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Long-term capture and handling effects on body condition, reproduction and survival in a semi-aquatic mammal.


ABSTRACT: In long-term individual-based field studies, several parameters need to be assessed repeatedly to fully understand the potential fitness effects on individuals. Often studies only evaluate capture stress that appears in the immediate weeks or breeding season and even long-term studies fail to evaluate the long-term effects of their capture procedures. We investigated effects of long-term repeated capture and handling of individuals in a large semi-aquatic rodent using more than 20 years of monitoring data from a beaver population in Norway. To investigate the effects, we corrected for ecological factors and analysed the importance of total capture and handling events, years of monitoring and deployment of telemetry devices on measures related to body condition, reproduction and survival of individual beavers. Body mass of dominant individuals decreased considerably with number of capture events (107 g per capture), but we found no statistically clear short or long-term effects of capture and handling on survival or other body condition indices. Annual litter size decreased with increasing number of captures among older individuals. Number of captures furthermore negatively affected reproduction in the beginning of the monitoring, but the effect decreased over the years, indicating habituation to repeated capture and handling. By assessing potential impacts on several fitness-related parameters at multiple times, we can secure the welfare of wild animal populations when planning and executing future conservation studies as well as ensure ecologically reliable research data.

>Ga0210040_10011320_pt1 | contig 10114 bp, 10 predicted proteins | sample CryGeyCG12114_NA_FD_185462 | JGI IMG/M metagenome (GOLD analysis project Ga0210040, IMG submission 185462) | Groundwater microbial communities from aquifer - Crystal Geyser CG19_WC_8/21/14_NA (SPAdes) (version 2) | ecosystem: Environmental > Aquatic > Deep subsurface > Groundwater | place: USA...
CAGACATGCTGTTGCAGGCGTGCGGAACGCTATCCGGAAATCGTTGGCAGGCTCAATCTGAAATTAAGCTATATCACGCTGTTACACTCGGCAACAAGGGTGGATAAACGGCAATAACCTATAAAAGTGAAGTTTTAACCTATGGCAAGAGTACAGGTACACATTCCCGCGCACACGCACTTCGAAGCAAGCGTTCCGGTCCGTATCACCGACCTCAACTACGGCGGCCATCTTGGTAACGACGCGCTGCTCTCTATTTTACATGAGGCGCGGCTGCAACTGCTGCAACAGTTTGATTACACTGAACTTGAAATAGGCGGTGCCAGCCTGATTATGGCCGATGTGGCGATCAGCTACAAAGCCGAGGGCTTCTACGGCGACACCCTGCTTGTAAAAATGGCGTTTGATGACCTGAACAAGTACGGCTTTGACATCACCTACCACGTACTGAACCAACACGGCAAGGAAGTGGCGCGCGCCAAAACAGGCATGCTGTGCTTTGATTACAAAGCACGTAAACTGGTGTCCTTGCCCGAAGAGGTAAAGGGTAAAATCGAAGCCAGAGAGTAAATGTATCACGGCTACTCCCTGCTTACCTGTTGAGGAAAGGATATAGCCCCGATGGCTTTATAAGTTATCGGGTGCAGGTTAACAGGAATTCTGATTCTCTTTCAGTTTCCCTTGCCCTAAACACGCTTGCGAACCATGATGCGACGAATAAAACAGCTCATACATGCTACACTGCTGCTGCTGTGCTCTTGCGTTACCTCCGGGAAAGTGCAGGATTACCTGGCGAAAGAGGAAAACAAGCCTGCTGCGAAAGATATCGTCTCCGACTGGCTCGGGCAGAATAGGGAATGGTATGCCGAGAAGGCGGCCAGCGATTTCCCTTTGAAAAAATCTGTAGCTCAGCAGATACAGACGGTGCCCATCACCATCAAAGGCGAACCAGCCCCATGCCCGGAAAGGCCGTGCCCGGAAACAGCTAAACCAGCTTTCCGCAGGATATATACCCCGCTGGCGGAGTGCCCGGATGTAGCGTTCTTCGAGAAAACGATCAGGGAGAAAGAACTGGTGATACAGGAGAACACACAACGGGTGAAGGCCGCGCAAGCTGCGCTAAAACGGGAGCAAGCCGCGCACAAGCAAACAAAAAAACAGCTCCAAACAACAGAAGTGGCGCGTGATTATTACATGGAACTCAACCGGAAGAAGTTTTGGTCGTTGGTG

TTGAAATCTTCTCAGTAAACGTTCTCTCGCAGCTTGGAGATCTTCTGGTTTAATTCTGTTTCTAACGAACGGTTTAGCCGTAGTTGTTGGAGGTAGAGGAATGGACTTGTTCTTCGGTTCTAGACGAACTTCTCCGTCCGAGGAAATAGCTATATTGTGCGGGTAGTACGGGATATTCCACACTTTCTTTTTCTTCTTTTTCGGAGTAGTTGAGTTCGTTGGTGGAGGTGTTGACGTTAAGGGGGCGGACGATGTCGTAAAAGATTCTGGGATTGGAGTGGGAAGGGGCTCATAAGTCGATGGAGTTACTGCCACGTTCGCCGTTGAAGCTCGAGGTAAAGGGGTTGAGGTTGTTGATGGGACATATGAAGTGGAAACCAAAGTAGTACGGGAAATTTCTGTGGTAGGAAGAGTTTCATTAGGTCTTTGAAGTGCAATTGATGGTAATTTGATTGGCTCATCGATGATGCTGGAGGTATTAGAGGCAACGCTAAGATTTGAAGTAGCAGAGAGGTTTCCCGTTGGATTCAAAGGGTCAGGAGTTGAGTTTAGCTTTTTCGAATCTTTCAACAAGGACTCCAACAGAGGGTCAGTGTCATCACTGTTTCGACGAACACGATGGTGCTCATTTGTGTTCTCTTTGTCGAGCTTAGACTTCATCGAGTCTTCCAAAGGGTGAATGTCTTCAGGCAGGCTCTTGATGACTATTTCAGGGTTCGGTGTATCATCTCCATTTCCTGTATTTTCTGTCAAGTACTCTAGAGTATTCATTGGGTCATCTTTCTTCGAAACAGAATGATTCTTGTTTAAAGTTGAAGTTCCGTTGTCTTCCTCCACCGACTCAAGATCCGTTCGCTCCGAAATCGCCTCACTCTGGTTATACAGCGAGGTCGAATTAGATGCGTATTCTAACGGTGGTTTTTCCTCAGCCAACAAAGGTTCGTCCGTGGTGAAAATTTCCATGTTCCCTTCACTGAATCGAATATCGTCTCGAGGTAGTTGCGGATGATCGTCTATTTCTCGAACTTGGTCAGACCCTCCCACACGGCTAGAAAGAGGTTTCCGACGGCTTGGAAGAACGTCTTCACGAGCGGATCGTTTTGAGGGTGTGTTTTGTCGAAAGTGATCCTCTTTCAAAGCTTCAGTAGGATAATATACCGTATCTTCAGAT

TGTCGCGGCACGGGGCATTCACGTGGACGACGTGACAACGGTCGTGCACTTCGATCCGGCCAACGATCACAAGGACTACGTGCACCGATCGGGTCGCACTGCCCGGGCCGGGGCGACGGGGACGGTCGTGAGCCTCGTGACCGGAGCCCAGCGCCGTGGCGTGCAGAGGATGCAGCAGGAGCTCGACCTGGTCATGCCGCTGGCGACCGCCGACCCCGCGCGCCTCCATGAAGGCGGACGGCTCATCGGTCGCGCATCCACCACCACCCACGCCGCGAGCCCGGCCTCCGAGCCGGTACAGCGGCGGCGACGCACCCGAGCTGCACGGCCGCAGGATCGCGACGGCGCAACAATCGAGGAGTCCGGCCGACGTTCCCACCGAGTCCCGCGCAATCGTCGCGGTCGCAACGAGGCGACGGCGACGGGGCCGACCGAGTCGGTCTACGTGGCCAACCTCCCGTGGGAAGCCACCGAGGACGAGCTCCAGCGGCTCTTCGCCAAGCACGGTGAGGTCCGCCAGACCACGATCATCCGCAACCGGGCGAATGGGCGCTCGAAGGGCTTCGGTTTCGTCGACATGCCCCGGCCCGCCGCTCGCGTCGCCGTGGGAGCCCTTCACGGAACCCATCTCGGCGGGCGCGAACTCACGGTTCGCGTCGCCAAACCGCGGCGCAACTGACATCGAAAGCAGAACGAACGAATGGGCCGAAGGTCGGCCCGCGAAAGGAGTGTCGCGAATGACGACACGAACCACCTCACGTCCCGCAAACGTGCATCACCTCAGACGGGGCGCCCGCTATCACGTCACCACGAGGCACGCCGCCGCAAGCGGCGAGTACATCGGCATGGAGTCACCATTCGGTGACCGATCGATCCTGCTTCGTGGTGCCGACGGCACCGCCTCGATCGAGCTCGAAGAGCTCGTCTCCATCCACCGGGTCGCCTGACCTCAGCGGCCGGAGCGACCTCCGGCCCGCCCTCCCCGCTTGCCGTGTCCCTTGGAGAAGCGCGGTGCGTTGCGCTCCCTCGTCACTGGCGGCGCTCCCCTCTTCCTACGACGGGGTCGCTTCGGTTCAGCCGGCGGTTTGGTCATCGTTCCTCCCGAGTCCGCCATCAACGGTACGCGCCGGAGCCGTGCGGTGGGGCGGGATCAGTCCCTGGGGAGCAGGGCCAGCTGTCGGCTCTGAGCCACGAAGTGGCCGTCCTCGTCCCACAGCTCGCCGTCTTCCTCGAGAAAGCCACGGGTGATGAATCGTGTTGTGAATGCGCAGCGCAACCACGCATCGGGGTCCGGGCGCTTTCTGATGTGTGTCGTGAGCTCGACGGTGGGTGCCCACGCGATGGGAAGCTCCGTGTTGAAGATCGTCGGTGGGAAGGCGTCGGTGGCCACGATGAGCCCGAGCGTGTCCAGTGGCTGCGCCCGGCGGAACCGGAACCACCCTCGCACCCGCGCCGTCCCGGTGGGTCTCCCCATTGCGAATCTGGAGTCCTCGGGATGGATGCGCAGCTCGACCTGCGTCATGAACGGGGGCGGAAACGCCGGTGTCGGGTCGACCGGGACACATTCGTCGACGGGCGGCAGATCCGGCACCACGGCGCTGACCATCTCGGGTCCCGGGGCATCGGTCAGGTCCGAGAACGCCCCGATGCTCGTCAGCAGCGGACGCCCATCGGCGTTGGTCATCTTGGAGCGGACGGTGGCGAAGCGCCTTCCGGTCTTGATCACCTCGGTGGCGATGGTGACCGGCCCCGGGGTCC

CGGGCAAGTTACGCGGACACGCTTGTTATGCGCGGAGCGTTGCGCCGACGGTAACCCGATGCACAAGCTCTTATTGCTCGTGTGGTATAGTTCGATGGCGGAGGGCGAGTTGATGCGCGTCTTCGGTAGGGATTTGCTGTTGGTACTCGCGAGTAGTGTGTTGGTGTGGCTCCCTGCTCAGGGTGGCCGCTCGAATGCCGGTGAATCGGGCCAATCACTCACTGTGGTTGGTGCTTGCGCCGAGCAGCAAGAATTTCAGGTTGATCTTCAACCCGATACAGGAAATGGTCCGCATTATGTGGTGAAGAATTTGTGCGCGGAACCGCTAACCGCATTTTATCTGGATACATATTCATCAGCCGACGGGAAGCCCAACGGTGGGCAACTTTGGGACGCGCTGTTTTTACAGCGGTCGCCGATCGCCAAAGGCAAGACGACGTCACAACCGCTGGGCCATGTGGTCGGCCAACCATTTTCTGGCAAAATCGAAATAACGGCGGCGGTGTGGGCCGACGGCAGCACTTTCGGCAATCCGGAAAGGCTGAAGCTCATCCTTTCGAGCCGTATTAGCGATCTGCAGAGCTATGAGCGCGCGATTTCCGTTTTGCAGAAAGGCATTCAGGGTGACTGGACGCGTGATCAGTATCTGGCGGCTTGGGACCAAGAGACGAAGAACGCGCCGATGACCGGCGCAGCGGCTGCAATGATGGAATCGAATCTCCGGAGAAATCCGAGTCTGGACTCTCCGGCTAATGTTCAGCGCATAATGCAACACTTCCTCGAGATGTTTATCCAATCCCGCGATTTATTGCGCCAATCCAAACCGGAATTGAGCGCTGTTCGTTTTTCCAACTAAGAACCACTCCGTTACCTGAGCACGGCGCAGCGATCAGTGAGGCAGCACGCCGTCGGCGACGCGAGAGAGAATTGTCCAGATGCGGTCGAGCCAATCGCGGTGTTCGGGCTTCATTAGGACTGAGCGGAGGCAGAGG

SUBMITTER: Mortensen RM 

PROVIDER: S-EPMC7578049 | BioStudies | 2020-01-01

REPOSITORIES: biostudies

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